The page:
Clinton’s “Me” problem, quantified
Clinton’s “Me” problem, Quantified (In 2 Graphs)
There is a nagging suspicion that Hillary Clinton’s campaign suffers from narcissism. It’s the kind of suspicion that is hard to prove, but is nonetheless palpable every time the campaign releases a video.
Last weekend, Saturday Night Live aired a viral skit where a campaign aide coaches a hyper-narcissistic Clinton (played by the amazing Kate McKinnon) on how she should address her online audience, “You said this new campaign is not about you, it’s about the people, so let’s try one where you don’t say “I” or even your own name.”
SNL’s skit, was, it turns out, a subversively brilliant way to objectively measure whether the concern about Clinton is real or an artifact of an unfair stereotype.
To compare whether certain campaigns are excessively self-referential, I counted the number of “Me” v “We” pronouns in Clinton’s opening campaign video, Barack Obama’s announcement speech in 2007 and Senator Rand Paul’s announcement speech last week.
Across the board, Clinton does use a lot more “Me” terms (I, me, my, I’m) than “we” terms (we, our, us, we’re). In fact, in Clinton’s opening video, she didn’t use a single one.
In comparison, Obama, the progenitor of “Yes, we can”, had two-thirds “we” statements in his opening bid for president in ’07 and Paul had 45% “we” terms in his announcement last week.
For the sake of robustness, I also checked various other sources to see how common the pattern was. Indeed, campaign press releases also seem to reveal a strong Clinton-centric tone. In Clinton’s first campaign announcement issued last Sunday, the opening paragraph was
“Hillary Clinton pledged to be a champion for everyday Americans and their families when she announced her plan to run a grassroots campaign for President of the United States today”.
In contrast, historical archives of team Obama’s press releases reveal a distinctly different tone. One of the first public campaign statements issued by David Plouffe in 2007 doesn’t even mention the word “Obama” or reference the candidate with a pronoun (“he”).
“From the beginning, we’ve urged you to think of this as your campaign; to contribute your ideas, energy and creativity to the mission of ending a war, challenging our broken politics and changing our course. We know the energy for such change will only come from the grassroots — from you — not from Washington.”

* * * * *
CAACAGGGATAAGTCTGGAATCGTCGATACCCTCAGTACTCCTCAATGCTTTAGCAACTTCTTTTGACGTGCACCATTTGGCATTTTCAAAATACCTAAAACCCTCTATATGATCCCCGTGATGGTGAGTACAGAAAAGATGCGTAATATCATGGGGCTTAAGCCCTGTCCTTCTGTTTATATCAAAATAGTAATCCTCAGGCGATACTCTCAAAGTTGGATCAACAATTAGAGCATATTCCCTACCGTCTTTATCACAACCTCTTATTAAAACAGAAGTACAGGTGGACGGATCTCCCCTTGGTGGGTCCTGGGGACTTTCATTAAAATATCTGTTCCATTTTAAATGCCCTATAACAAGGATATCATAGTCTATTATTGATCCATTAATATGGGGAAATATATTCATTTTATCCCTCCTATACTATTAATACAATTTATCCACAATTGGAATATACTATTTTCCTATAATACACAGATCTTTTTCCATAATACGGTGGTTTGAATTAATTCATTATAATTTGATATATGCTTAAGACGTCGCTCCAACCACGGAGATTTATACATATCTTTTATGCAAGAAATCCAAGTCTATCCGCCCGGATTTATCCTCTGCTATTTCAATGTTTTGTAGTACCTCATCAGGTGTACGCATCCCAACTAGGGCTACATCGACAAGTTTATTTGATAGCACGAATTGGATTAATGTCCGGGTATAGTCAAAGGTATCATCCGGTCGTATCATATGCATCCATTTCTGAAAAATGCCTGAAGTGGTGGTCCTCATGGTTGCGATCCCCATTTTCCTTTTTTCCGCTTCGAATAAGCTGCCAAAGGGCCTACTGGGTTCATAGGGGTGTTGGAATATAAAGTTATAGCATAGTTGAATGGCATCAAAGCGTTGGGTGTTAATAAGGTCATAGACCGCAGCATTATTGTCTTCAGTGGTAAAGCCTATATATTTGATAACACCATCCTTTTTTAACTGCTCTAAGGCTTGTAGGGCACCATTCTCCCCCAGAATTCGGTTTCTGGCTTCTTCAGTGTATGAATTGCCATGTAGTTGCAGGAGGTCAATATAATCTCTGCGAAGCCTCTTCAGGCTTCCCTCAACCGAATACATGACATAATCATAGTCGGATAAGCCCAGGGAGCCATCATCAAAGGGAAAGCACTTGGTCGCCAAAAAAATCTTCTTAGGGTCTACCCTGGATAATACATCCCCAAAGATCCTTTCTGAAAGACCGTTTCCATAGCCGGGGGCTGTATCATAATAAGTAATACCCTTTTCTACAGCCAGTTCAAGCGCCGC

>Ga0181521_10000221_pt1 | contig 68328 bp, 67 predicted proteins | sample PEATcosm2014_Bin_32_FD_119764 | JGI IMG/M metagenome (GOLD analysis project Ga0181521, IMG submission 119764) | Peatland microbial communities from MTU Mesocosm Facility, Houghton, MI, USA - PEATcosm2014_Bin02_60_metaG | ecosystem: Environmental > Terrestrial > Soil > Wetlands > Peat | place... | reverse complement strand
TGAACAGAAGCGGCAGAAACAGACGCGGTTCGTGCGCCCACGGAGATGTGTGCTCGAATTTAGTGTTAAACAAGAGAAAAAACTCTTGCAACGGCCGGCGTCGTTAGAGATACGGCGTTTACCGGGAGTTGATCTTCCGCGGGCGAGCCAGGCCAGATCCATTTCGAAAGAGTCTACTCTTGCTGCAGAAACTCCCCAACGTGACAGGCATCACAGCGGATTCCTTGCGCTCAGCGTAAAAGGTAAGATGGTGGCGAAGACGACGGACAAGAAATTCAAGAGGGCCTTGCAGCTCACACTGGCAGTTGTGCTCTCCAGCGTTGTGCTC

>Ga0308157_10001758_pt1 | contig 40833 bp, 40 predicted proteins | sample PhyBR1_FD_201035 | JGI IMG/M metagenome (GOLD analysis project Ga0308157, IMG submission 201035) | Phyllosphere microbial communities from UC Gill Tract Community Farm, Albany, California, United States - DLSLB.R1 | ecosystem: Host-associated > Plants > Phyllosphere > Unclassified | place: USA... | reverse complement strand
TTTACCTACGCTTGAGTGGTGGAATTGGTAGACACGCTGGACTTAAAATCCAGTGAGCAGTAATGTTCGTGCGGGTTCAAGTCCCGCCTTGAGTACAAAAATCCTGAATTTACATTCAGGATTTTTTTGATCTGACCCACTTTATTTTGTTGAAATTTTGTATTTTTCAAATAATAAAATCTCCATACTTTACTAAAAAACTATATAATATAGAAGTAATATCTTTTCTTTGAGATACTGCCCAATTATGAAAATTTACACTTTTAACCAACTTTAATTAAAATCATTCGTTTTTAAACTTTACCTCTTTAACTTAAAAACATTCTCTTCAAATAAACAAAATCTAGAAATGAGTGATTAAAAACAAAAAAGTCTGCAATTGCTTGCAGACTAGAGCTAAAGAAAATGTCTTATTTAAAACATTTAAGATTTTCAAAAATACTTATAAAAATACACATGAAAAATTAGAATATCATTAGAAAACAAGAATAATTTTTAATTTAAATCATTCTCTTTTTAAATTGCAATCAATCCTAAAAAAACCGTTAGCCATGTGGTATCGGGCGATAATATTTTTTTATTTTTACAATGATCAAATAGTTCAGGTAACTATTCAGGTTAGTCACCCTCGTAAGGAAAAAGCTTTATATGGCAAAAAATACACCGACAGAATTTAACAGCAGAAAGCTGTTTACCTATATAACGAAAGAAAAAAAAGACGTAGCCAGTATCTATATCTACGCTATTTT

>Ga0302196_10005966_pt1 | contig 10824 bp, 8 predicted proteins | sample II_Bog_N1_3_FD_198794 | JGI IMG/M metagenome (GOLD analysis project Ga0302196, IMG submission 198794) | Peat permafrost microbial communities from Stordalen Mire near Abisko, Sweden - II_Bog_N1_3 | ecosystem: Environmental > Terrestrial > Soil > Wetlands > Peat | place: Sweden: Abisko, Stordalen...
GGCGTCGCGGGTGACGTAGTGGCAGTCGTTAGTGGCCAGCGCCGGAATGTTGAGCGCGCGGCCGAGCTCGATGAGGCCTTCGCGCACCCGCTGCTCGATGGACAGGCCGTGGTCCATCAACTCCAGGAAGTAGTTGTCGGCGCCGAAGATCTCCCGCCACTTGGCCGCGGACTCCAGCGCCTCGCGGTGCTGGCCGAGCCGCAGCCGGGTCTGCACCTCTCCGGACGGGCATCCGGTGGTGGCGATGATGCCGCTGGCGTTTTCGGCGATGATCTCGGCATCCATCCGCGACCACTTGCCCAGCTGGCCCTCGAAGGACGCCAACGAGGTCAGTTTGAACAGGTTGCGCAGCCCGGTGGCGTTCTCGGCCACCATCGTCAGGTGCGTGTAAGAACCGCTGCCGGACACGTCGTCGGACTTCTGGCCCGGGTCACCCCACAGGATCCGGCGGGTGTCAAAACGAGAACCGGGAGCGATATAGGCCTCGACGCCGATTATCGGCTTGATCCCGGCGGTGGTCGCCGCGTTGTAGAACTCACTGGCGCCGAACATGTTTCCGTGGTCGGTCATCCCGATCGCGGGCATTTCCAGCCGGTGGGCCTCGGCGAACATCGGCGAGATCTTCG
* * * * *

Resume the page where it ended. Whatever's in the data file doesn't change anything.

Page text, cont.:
Clinton’s campaign seems to have had this self-referential tone for some time. In 2007, her presidential announcement began with:
“I’m in. And I’m in to win.”
Again, for the sake of contrast, in ‘08, Obama opened his campaign announcement with “We all made this journey for a reason. It’s humbling, but in my heart I know you didn’t come here just for me.”
Is it narcissism?
While narcissism may play a part, I don’t think we can ignore that it might also be strategic. Everyone in Clinton’s opening video used “Me” statements, talking about their own struggles and hopes.
I think this is because Clinton understands her base. In 2008, a team of political psychologists found that one of the most predictive traits of citizens who supported Obama over Clinton was a belief in “moral idealism” over “moral relativism” [PDF].
Relativists are more individualistic: the good life is about letting everyone pursue their own version of the American dream. Idealists are more collectivist: it’s about citizens coming together to solve common problems in a way that benefits everyone.
Narcissism aside, I suspect this rhetoric is why I’m seeing lackluster enthusiasmfor Clinton in Silicon Valley. Silicon Valley is very much an idealistic place. I’m not sure Clinton can inspire a legion of first-time activist engineers — in the same way Obama did — unless she starts speaking their language.
The Silicon Valley elite may open up their pocketbooks, but their workers won’t be inspired to volunteer the same level of innovative creativity. A absence of this creativity made a big difference in Clinton’s last bid for the presidency— and it could again.